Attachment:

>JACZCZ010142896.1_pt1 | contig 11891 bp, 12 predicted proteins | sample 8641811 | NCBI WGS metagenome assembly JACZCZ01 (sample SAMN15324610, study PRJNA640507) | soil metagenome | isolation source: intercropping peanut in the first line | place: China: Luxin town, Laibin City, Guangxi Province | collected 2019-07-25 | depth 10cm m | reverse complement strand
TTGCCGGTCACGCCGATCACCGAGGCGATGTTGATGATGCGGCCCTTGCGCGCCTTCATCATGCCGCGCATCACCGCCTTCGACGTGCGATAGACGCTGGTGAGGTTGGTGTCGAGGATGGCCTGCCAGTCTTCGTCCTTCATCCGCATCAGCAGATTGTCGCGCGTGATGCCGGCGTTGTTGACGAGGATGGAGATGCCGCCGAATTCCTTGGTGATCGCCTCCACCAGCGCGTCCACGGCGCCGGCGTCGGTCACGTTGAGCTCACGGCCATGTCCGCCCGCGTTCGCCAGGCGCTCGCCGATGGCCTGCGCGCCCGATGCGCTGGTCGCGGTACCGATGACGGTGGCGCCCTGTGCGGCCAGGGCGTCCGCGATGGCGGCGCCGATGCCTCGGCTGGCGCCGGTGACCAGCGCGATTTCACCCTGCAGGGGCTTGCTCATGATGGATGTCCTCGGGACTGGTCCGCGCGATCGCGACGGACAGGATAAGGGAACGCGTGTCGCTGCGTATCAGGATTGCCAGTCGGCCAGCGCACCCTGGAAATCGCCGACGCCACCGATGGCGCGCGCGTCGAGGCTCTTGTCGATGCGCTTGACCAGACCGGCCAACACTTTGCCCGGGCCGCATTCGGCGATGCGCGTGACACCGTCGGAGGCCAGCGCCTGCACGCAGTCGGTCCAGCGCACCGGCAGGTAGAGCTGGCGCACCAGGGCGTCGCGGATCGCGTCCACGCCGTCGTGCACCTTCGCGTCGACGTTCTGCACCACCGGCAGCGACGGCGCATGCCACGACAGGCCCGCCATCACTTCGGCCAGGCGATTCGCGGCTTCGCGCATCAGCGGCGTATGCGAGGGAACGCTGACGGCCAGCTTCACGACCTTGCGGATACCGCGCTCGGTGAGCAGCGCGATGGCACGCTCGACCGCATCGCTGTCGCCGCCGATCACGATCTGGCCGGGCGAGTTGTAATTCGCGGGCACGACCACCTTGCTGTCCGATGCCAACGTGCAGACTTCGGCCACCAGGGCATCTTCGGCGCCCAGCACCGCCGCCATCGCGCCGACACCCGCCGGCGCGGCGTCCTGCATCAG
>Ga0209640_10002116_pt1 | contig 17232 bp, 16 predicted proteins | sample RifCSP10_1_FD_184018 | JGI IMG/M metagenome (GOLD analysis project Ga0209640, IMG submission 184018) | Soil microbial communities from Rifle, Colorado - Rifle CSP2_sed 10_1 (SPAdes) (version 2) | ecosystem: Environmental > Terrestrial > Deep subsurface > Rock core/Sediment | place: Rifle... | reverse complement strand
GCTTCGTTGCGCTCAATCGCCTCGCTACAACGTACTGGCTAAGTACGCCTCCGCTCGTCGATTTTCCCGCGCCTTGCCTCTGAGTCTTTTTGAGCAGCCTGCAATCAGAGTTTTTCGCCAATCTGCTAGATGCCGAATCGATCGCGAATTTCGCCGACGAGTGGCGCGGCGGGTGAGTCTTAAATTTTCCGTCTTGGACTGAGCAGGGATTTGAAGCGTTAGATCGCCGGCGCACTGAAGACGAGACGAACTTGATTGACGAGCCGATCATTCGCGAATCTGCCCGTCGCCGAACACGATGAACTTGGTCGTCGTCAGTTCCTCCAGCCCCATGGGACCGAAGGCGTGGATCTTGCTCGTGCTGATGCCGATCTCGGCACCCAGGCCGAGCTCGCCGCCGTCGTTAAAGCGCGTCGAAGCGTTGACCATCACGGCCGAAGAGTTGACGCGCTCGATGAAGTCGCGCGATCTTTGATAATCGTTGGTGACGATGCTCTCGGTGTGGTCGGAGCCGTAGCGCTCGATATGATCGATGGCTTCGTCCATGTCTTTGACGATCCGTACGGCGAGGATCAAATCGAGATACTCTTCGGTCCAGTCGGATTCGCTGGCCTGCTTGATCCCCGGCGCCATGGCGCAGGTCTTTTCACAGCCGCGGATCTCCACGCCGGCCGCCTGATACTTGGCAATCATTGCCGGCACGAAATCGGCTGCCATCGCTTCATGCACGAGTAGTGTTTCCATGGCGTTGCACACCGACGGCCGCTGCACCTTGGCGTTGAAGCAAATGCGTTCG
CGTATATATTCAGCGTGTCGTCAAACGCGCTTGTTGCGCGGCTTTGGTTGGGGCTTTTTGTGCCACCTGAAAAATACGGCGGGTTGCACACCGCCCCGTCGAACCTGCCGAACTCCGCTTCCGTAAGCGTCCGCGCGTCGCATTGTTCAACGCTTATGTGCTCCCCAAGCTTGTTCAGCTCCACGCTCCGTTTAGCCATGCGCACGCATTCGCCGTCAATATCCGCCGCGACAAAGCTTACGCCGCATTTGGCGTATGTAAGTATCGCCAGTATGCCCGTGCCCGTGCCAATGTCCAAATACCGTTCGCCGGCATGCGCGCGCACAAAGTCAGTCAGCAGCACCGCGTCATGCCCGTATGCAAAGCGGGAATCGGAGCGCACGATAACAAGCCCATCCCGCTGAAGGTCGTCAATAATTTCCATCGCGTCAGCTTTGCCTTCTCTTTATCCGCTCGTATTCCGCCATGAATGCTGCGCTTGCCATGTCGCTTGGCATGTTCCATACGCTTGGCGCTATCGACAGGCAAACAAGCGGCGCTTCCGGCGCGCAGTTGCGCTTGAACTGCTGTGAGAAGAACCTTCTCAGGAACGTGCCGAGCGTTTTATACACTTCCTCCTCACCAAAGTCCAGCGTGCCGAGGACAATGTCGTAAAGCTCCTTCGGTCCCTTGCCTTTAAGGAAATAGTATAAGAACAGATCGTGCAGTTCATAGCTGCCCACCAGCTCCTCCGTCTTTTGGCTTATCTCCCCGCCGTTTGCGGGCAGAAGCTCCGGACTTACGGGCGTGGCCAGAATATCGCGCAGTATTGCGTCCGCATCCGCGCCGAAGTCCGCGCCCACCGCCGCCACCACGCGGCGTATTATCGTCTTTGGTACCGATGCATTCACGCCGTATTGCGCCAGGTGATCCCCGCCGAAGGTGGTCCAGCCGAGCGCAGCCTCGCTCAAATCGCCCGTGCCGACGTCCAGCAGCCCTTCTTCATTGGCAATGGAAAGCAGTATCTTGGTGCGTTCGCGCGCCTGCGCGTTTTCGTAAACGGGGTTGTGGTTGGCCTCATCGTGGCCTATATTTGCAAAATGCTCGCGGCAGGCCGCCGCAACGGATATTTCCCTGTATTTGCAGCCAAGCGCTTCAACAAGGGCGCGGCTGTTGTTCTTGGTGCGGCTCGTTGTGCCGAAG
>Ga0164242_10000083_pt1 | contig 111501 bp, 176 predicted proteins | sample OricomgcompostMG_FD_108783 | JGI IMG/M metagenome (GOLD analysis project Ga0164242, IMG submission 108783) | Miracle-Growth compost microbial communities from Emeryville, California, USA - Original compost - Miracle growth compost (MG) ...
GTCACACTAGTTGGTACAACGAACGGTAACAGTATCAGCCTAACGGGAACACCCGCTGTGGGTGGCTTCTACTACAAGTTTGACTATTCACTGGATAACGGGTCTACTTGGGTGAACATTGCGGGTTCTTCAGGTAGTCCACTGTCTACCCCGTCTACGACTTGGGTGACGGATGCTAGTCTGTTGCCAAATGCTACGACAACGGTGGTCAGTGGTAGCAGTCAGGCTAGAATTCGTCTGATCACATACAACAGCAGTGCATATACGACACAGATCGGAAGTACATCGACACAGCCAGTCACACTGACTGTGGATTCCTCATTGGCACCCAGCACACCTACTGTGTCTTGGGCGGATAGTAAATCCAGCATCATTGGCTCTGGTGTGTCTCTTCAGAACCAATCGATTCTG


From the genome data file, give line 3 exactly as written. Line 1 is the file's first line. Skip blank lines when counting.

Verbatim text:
>Ga0209640_10002116_pt1 | contig 17232 bp, 16 predicted proteins | sample RifCSP10_1_FD_184018 | JGI IMG/M metagenome (GOLD analysis project Ga0209640, IMG submission 184018) | Soil microbial communities from Rifle, Colorado - Rifle CSP2_sed 10_1 (SPAdes) (version 2) | ecosystem: Environmental > Terrestrial > Deep subsurface > Rock core/Sediment | place: Rifle... | reverse complement strand